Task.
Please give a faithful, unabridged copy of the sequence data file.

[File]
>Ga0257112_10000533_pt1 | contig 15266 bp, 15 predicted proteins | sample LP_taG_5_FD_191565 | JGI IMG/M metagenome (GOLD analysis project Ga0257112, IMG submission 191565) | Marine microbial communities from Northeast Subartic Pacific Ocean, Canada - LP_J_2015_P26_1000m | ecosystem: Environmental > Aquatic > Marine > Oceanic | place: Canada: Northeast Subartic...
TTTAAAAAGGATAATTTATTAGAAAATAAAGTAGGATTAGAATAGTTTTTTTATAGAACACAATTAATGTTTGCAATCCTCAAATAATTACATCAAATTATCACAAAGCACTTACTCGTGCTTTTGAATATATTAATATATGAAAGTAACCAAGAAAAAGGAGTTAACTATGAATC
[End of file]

>Ga0257112_10000533_pt1 | contig 15266 bp, 15 predicted proteins | sample LP_taG_5_FD_191565 | JGI IMG/M metagenome (GOLD analysis project Ga0257112, IMG submission 191565) | Marine microbial communities from Northeast Subartic Pacific Ocean, Canada - LP_J_2015_P26_1000m | ecosystem: Environmental > Aquatic > Marine > Oceanic | place: Canada: Northeast Subartic...
TTTAAAAAGGATAATTTATTAGAAAATAAAGTAGGATTAGAATAGTTTTTTTATAGAACACAATTAATGTTTGCAATCCTCAAATAATTACATCAAATTATCACAAAGCACTTACTCGTGCTTTTGAATATATTAATATATGAAAGTAACCAAGAAAAAGGAGTTAACTATGAATC